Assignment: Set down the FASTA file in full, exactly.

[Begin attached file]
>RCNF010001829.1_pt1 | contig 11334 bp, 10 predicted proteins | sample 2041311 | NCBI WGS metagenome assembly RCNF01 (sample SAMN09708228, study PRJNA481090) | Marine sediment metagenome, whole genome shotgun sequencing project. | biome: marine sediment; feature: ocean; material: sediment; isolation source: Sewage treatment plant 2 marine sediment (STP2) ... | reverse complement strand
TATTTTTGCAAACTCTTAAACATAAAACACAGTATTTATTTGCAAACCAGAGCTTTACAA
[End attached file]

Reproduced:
>RCNF010001829.1_pt1 | contig 11334 bp, 10 predicted proteins | sample 2041311 | NCBI WGS metagenome assembly RCNF01 (sample SAMN09708228, study PRJNA481090) | Marine sediment metagenome, whole genome shotgun sequencing project. | biome: marine sediment; feature: ocean; material: sediment; isolation source: Sewage treatment plant 2 marine sediment (STP2) ... | reverse complement strand
TATTTTTGCAAACTCTTAAACATAAAACACAGTATTTATTTGCAAACCAGAGCTTTACAA